Bitcoin, the cryptocurrency, has reached $60,000 (£43,100) for the first time, continuing its record-breaking streak.
Bitcoin’s value has more than tripled since the end of last year as a result of well-known businesses using it as a payment tool.
However, some observers believe that the recent surge is due in part to the massive US stimulus package accepted this week.
Last month, Bitcoin’s overall market capitalization reached $1 trillion.
Bitcoin, on the other hand, has a history of wild price fluctuations and has sunk precipitously many times since its inception in 2009.
The latest price increases have been fueled by large corporations.
Elon Musk announced in February that his electric car company, Tesla, had purchased $1.5 billion in Bitcoin and would accept it as payment for its vehicles in the future.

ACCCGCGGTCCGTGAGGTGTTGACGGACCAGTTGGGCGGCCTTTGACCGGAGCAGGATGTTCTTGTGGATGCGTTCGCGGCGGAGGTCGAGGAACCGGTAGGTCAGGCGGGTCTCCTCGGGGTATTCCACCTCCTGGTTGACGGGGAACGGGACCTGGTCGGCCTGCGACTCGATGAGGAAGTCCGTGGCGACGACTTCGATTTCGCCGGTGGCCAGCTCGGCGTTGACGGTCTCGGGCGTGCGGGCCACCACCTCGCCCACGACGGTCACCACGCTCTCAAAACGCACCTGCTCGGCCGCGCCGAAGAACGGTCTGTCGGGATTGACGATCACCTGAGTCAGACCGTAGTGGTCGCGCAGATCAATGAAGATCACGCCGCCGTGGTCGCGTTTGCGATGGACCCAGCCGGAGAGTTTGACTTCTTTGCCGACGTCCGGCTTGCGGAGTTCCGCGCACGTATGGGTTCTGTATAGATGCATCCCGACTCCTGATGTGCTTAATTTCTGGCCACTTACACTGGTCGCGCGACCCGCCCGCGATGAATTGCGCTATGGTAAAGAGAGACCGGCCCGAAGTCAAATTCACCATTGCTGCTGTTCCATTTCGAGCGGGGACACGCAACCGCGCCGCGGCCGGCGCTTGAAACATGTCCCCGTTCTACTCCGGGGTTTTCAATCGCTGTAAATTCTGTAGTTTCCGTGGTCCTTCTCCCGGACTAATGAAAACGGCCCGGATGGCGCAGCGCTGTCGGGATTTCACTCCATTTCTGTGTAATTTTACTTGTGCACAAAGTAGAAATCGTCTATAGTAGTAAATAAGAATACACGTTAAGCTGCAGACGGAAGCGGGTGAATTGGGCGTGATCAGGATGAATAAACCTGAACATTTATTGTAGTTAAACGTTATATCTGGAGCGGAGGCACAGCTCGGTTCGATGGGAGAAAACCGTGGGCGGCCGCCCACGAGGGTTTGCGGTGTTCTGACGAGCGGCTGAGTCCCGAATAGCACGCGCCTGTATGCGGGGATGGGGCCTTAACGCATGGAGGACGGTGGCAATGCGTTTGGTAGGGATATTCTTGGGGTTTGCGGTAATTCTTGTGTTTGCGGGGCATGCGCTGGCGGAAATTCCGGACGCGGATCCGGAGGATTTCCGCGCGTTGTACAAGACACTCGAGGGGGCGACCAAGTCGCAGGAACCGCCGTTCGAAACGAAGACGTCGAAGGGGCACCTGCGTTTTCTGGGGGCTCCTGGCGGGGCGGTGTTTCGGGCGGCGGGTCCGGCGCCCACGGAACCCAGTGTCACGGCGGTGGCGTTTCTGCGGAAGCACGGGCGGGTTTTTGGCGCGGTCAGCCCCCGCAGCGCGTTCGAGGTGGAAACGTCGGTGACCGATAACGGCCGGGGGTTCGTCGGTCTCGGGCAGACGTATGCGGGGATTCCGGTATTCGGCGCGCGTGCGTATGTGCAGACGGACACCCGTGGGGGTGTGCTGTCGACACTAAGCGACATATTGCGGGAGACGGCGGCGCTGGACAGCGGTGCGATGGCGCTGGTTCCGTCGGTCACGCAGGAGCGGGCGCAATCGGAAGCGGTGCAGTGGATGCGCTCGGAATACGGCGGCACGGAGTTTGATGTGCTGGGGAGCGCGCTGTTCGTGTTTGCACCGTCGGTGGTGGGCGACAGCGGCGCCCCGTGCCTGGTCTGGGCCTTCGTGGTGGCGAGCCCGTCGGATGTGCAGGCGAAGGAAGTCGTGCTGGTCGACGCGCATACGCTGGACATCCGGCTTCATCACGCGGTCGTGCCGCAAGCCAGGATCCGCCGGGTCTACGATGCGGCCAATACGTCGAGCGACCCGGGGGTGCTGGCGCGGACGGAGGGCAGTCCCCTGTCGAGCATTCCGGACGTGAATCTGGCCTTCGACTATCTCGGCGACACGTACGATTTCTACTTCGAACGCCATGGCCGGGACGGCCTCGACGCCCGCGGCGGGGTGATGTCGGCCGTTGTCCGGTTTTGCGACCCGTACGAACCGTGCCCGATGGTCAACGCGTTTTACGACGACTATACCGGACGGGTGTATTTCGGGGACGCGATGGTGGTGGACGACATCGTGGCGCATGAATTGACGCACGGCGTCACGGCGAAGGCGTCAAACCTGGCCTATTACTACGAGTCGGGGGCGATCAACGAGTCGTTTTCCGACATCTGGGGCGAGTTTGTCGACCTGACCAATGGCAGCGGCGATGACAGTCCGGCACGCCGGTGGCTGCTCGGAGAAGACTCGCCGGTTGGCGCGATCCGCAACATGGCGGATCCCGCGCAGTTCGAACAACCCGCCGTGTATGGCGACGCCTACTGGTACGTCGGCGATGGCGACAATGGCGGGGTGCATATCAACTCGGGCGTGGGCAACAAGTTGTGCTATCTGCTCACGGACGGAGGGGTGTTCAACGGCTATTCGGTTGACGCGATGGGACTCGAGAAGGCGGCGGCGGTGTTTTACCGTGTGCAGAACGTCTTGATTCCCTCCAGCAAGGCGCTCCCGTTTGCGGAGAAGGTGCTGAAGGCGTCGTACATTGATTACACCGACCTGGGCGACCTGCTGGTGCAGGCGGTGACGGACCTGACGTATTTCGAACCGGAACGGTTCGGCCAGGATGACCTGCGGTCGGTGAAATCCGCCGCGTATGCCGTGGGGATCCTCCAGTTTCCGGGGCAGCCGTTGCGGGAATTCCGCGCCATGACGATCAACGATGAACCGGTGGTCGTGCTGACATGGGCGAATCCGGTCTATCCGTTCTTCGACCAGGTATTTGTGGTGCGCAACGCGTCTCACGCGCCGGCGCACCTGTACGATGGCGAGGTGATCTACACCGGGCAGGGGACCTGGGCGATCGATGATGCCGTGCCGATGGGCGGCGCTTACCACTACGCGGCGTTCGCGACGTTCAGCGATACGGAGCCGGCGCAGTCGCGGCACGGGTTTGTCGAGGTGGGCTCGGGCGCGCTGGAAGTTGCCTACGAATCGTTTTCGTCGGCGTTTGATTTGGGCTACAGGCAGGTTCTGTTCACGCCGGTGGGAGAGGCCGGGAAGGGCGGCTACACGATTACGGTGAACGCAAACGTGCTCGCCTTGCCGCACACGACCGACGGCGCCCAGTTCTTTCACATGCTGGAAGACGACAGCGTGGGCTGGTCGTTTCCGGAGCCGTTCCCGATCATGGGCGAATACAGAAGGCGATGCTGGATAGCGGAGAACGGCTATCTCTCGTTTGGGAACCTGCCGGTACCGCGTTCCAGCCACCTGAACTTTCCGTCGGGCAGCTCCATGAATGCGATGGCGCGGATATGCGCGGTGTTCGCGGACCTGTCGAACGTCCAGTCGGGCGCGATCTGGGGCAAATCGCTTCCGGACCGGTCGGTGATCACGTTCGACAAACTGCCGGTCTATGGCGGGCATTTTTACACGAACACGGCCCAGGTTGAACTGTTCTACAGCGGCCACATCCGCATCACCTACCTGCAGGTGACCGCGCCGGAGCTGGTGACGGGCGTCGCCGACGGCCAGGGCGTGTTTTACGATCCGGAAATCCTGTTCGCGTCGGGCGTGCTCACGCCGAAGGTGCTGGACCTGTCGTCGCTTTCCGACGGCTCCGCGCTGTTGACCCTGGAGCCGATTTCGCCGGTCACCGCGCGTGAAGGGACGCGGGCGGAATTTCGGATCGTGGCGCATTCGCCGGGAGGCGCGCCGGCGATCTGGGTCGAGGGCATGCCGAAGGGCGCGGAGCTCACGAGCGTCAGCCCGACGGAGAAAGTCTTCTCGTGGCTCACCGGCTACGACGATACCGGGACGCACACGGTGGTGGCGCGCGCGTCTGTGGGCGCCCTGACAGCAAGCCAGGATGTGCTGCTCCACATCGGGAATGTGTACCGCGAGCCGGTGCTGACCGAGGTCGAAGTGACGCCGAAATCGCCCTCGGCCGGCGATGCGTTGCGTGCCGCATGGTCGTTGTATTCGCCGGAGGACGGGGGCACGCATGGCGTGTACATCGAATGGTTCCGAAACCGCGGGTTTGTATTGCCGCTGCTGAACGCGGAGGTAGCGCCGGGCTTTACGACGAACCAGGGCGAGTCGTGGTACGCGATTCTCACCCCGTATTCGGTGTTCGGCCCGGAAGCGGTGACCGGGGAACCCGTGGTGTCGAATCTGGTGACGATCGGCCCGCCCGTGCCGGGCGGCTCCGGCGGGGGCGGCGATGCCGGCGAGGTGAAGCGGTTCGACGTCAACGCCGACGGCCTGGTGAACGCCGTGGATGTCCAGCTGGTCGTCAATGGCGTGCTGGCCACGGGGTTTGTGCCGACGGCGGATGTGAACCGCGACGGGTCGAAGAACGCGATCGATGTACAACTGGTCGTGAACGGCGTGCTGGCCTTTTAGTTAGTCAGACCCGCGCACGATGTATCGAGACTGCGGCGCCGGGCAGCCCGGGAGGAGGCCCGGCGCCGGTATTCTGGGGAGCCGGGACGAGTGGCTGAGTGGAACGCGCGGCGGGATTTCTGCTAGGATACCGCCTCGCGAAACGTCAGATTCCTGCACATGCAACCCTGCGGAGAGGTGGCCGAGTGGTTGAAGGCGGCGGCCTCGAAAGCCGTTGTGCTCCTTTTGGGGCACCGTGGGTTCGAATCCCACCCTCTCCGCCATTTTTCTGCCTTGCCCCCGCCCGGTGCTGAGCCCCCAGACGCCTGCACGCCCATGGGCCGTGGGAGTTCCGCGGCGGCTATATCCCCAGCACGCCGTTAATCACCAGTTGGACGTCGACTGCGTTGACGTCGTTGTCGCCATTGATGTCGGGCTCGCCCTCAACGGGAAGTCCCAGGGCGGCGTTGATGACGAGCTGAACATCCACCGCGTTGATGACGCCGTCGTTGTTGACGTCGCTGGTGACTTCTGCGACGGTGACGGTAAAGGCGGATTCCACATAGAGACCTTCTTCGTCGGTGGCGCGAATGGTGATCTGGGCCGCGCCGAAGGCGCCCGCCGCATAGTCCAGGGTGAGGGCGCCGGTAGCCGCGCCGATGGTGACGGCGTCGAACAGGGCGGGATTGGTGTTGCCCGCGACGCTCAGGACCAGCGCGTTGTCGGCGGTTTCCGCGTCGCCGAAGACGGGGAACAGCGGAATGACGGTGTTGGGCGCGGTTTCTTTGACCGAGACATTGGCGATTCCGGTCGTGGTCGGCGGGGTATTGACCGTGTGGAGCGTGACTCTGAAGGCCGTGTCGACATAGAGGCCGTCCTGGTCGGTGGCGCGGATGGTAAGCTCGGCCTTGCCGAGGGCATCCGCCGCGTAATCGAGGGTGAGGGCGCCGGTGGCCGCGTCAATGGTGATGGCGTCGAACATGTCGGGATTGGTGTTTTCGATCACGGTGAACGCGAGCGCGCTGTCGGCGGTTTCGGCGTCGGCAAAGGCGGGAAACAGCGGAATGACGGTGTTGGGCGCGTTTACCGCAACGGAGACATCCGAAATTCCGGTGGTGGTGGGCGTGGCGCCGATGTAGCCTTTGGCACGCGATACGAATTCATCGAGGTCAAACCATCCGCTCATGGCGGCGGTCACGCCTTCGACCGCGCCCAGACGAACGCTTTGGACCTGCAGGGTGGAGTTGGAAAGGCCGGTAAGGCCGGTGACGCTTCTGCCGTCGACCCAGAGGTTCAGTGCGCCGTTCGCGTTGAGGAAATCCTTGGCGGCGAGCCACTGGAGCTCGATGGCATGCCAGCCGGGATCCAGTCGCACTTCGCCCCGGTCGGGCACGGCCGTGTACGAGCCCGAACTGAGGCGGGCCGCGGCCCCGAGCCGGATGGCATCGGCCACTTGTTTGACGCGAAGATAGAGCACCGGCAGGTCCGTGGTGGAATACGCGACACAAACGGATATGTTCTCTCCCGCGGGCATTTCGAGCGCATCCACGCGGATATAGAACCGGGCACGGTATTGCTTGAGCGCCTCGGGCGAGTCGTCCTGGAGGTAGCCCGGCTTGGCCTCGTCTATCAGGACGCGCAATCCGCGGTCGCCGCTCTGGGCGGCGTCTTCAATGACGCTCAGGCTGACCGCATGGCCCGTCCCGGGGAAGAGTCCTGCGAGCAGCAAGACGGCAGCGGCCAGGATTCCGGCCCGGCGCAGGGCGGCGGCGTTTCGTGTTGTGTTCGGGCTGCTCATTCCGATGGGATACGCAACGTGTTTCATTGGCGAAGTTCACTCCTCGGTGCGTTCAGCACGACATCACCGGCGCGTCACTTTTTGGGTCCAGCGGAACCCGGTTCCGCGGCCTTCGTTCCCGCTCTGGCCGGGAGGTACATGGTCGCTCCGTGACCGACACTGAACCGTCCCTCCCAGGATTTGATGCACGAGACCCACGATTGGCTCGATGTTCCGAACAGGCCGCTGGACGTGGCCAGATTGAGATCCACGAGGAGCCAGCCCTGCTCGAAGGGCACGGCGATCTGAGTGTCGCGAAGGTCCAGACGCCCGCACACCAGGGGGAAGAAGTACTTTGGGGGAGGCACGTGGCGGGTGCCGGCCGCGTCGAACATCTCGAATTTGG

Mastercard also plans to embrace certain cryptocurrencies as payment, and BlackRock, the world’s largest asset manager, is looking at ways to use the digital currency.
The Covid-19 pandemic has also led to Bitcoin’s price increase, as more users shop digitally instead of using physical coins and notes.
Critics contend that Bitcoin is more of a speculative trading instrument susceptible to market manipulation than a currency.
There’s also concern about the effect on the atmosphere, given the massive quantities of energy required to perform transactions.
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